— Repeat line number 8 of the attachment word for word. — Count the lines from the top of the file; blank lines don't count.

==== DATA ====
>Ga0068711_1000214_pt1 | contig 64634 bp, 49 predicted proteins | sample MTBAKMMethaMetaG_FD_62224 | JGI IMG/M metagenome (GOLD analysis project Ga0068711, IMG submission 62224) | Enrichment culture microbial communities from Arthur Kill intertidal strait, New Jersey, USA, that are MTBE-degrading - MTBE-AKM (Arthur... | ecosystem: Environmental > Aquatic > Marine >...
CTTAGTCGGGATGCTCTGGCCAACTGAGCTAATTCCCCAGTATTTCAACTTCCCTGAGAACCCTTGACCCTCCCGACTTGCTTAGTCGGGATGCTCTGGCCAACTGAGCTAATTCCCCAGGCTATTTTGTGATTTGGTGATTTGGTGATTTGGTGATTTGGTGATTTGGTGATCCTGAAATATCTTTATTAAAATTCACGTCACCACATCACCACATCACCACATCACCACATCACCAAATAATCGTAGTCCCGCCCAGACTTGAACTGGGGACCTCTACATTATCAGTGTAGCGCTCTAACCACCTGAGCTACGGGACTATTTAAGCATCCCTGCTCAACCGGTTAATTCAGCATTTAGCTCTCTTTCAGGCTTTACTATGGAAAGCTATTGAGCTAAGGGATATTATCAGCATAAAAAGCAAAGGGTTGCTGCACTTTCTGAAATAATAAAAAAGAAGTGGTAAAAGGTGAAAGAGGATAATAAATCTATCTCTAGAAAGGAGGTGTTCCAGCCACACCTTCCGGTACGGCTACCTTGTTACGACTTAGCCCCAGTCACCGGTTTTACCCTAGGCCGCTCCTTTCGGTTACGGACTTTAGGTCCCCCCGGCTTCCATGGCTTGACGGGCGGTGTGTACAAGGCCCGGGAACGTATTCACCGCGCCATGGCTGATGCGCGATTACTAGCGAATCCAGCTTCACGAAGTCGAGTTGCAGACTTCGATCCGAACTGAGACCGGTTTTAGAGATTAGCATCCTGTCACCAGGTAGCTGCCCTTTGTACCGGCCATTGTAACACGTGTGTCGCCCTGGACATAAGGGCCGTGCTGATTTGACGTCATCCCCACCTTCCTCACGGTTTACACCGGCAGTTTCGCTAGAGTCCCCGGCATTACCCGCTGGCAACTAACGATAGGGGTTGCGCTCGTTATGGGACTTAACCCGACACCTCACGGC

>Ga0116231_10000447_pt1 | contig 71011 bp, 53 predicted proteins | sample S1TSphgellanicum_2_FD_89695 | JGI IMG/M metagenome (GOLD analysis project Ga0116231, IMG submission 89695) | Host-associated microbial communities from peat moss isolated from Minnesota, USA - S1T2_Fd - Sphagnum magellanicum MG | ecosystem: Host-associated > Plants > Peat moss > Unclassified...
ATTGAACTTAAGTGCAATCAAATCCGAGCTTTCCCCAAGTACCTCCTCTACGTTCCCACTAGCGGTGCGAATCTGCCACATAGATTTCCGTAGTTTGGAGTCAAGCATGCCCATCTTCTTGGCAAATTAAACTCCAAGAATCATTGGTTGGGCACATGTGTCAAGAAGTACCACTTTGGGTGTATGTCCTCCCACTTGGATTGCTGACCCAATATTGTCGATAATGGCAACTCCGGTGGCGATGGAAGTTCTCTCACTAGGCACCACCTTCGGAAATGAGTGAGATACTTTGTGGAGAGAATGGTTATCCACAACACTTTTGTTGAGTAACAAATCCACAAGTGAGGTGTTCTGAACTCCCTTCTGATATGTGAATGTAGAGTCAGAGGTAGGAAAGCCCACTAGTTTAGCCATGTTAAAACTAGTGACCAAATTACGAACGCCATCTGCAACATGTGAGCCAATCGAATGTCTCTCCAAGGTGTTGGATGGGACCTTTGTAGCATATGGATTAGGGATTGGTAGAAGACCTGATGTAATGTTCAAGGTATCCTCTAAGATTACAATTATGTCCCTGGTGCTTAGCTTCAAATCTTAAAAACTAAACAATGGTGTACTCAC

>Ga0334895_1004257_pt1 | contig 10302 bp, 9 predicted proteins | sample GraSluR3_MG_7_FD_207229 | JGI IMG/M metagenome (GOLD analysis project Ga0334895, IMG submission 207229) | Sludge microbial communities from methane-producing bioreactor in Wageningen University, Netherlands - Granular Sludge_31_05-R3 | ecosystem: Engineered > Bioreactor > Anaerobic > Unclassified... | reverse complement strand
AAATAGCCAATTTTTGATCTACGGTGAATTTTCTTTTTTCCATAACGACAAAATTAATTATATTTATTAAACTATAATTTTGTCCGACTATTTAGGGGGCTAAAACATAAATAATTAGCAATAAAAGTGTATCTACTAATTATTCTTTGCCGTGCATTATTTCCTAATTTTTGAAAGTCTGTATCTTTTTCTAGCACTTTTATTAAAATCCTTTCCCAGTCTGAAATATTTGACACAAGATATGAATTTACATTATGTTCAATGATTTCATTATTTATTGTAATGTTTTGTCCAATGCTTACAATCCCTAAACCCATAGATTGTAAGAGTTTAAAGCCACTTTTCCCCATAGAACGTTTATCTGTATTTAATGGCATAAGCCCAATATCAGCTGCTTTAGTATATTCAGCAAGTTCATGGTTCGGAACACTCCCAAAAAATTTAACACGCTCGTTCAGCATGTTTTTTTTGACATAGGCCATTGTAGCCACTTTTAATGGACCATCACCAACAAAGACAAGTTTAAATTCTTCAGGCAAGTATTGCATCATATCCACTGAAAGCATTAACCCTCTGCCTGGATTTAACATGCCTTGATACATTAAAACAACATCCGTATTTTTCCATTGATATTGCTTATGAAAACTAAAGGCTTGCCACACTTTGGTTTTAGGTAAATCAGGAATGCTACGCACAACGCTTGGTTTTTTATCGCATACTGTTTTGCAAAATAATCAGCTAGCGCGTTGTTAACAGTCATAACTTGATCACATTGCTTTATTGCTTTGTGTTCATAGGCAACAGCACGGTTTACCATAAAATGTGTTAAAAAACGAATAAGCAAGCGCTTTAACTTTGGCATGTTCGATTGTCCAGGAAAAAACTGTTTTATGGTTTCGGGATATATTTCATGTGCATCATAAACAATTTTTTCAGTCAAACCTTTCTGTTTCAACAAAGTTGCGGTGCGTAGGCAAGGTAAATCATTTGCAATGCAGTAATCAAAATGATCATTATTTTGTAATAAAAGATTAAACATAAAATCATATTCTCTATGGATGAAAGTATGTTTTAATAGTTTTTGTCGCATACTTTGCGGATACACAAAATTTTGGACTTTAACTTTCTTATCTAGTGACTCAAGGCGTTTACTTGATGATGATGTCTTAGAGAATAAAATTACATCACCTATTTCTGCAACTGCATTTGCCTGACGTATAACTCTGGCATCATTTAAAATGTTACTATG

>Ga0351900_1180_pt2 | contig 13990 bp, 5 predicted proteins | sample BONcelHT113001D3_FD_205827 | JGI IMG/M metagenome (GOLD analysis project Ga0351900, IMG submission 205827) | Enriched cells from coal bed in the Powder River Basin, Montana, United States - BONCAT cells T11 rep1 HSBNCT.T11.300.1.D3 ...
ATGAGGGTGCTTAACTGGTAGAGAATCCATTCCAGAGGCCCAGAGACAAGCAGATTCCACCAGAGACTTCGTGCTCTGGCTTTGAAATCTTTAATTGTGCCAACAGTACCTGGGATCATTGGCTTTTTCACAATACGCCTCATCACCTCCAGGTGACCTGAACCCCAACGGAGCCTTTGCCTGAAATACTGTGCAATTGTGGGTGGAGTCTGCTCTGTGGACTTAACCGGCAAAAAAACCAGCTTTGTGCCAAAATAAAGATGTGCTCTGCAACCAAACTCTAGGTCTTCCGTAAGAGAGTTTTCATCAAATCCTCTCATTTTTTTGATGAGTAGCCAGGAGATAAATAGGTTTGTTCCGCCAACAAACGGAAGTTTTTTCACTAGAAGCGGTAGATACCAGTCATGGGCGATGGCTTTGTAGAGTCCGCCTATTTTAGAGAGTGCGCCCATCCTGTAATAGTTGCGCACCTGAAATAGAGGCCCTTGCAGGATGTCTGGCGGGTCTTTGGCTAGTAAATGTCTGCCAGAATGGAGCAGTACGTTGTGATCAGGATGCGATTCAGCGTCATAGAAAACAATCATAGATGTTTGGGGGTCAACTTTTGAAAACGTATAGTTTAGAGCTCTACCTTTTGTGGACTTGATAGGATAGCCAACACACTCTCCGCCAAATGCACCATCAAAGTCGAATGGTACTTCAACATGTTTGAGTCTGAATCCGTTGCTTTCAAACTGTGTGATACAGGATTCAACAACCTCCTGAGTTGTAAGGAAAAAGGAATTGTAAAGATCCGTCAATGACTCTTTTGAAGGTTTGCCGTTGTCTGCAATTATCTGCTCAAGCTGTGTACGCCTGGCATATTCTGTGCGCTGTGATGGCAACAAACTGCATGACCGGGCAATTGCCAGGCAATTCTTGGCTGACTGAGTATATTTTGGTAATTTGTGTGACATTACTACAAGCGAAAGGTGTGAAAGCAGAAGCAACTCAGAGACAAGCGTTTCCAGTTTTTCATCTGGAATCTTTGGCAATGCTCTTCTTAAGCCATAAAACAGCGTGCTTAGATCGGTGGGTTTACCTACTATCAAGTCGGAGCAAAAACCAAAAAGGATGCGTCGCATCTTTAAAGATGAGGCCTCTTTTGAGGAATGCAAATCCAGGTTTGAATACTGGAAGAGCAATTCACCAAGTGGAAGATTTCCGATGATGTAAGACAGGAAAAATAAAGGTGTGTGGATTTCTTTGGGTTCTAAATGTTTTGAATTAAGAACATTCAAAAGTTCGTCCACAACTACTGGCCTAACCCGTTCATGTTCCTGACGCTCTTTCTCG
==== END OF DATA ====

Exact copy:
ATGAGGGTGCTTAACTGGTAGAGAATCCATTCCAGAGGCCCAGAGACAAGCAGATTCCACCAGAGACTTCGTGCTCTGGCTTTGAAATCTTTAATTGTGCCAACAGTACCTGGGATCATTGGCTTTTTCACAATACGCCTCATCACCTCCAGGTGACCTGAACCCCAACGGAGCCTTTGCCTGAAATACTGTGCAATTGTGGGTGGAGTCTGCTCTGTGGACTTAACCGGCAAAAAAACCAGCTTTGTGCCAAAATAAAGATGTGCTCTGCAACCAAACTCTAGGTCTTCCGTAAGAGAGTTTTCATCAAATCCTCTCATTTTTTTGATGAGTAGCCAGGAGATAAATAGGTTTGTTCCGCCAACAAACGGAAGTTTTTTCACTAGAAGCGGTAGATACCAGTCATGGGCGATGGCTTTGTAGAGTCCGCCTATTTTAGAGAGTGCGCCCATCCTGTAATAGTTGCGCACCTGAAATAGAGGCCCTTGCAGGATGTCTGGCGGGTCTTTGGCTAGTAAATGTCTGCCAGAATGGAGCAGTACGTTGTGATCAGGATGCGATTCAGCGTCATAGAAAACAATCATAGATGTTTGGGGGTCAACTTTTGAAAACGTATAGTTTAGAGCTCTACCTTTTGTGGACTTGATAGGATAGCCAACACACTCTCCGCCAAATGCACCATCAAAGTCGAATGGTACTTCAACATGTTTGAGTCTGAATCCGTTGCTTTCAAACTGTGTGATACAGGATTCAACAACCTCCTGAGTTGTAAGGAAAAAGGAATTGTAAAGATCCGTCAATGACTCTTTTGAAGGTTTGCCGTTGTCTGCAATTATCTGCTCAAGCTGTGTACGCCTGGCATATTCTGTGCGCTGTGATGGCAACAAACTGCATGACCGGGCAATTGCCAGGCAATTCTTGGCTGACTGAGTATATTTTGGTAATTTGTGTGACATTACTACAAGCGAAAGGTGTGAAAGCAGAAGCAACTCAGAGACAAGCGTTTCCAGTTTTTCATCTGGAATCTTTGGCAATGCTCTTCTTAAGCCATAAAACAGCGTGCTTAGATCGGTGGGTTTACCTACTATCAAGTCGGAGCAAAAACCAAAAAGGATGCGTCGCATCTTTAAAGATGAGGCCTCTTTTGAGGAATGCAAATCCAGGTTTGAATACTGGAAGAGCAATTCACCAAGTGGAAGATTTCCGATGATGTAAGACAGGAAAAATAAAGGTGTGTGGATTTCTTTGGGTTCTAAATGTTTTGAATTAAGAACATTCAAAAGTTCGTCCACAACTACTGGCCTAACCCGTTCATGTTCCTGACGCTCTTTCTCG